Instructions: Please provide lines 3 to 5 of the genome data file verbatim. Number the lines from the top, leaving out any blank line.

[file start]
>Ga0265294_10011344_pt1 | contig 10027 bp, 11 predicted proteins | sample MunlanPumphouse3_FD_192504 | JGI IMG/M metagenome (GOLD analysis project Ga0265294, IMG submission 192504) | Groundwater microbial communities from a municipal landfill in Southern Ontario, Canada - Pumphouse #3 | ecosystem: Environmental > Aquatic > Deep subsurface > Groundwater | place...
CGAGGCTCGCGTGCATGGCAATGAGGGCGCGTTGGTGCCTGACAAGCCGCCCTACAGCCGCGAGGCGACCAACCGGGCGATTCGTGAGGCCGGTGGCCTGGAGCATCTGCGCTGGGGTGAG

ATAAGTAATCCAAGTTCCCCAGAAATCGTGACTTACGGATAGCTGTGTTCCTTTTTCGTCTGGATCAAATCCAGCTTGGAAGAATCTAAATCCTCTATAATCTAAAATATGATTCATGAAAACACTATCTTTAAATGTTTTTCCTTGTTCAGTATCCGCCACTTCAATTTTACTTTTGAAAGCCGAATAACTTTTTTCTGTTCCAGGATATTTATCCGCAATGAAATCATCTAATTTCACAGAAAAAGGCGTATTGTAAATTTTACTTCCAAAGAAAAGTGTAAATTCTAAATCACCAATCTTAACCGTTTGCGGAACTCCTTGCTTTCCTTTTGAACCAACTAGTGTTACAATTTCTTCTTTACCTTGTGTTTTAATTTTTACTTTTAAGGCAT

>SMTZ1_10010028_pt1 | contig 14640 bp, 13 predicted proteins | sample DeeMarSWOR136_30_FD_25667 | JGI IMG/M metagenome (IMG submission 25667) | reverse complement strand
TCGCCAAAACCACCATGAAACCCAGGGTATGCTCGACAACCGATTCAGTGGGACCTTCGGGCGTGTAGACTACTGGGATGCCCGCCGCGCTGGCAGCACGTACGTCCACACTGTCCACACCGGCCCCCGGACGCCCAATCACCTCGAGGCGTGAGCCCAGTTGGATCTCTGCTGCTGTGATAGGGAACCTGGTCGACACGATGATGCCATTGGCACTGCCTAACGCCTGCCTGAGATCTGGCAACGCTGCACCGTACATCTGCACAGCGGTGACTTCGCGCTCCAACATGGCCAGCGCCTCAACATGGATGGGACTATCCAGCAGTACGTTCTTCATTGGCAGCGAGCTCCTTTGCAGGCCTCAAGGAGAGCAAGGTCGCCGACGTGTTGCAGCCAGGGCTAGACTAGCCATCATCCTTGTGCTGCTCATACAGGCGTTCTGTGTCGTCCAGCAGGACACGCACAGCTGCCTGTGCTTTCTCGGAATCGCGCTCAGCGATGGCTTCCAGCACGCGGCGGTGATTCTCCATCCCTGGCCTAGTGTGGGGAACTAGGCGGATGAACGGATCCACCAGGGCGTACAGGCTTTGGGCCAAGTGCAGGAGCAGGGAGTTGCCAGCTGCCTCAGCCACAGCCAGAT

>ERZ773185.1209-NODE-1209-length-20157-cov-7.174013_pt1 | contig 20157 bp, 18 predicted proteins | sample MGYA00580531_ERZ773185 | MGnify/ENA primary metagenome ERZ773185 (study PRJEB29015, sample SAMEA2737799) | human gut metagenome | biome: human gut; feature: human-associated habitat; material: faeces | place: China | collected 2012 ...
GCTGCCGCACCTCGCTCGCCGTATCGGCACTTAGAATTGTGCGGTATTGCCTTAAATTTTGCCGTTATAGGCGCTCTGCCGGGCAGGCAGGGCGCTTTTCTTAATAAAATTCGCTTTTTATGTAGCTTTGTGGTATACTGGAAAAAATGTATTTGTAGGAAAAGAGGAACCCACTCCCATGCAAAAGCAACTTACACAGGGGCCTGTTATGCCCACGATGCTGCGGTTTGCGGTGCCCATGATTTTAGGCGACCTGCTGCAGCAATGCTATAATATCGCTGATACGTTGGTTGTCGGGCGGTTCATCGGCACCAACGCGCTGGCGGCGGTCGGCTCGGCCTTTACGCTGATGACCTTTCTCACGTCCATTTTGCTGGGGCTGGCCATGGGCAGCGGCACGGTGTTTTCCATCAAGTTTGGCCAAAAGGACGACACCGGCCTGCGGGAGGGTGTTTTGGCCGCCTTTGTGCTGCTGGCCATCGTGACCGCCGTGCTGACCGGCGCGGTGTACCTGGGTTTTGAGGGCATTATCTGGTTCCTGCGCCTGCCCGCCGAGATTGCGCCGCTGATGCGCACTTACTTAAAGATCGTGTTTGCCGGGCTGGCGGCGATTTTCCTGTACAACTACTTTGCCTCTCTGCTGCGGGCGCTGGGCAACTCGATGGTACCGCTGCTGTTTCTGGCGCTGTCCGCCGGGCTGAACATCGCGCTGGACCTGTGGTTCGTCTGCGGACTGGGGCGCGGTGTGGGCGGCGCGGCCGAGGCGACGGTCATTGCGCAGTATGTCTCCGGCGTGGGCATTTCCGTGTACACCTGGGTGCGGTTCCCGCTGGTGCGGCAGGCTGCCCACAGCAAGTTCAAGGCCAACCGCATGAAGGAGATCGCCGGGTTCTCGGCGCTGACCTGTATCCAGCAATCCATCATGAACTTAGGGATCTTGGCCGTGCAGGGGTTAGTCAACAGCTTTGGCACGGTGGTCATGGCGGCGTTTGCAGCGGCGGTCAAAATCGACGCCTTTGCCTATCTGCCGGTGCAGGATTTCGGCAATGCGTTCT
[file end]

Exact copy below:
ATAAGTAATCCAAGTTCCCCAGAAATCGTGACTTACGGATAGCTGTGTTCCTTTTTCGTCTGGATCAAATCCAGCTTGGAAGAATCTAAATCCTCTATAATCTAAAATATGATTCATGAAAACACTATCTTTAAATGTTTTTCCTTGTTCAGTATCCGCCACTTCAATTTTACTTTTGAAAGCCGAATAACTTTTTTCTGTTCCAGGATATTTATCCGCAATGAAATCATCTAATTTCACAGAAAAAGGCGTATTGTAAATTTTACTTCCAAAGAAAAGTGTAAATTCTAAATCACCAATCTTAACCGTTTGCGGAACTCCTTGCTTTCCTTTTGAACCAACTAGTGTTACAATTTCTTCTTTACCTTGTGTTTTAATTTTTACTTTTAAGGCAT

>SMTZ1_10010028_pt1 | contig 14640 bp, 13 predicted proteins | sample DeeMarSWOR136_30_FD_25667 | JGI IMG/M metagenome (IMG submission 25667) | reverse complement strand
TCGCCAAAACCACCATGAAACCCAGGGTATGCTCGACAACCGATTCAGTGGGACCTTCGGGCGTGTAGACTACTGGGATGCCCGCCGCGCTGGCAGCACGTACGTCCACACTGTCCACACCGGCCCCCGGACGCCCAATCACCTCGAGGCGTGAGCCCAGTTGGATCTCTGCTGCTGTGATAGGGAACCTGGTCGACACGATGATGCCATTGGCACTGCCTAACGCCTGCCTGAGATCTGGCAACGCTGCACCGTACATCTGCACAGCGGTGACTTCGCGCTCCAACATGGCCAGCGCCTCAACATGGATGGGACTATCCAGCAGTACGTTCTTCATTGGCAGCGAGCTCCTTTGCAGGCCTCAAGGAGAGCAAGGTCGCCGACGTGTTGCAGCCAGGGCTAGACTAGCCATCATCCTTGTGCTGCTCATACAGGCGTTCTGTGTCGTCCAGCAGGACACGCACAGCTGCCTGTGCTTTCTCGGAATCGCGCTCAGCGATGGCTTCCAGCACGCGGCGGTGATTCTCCATCCCTGGCCTAGTGTGGGGAACTAGGCGGATGAACGGATCCACCAGGGCGTACAGGCTTTGGGCCAAGTGCAGGAGCAGGGAGTTGCCAGCTGCCTCAGCCACAGCCAGAT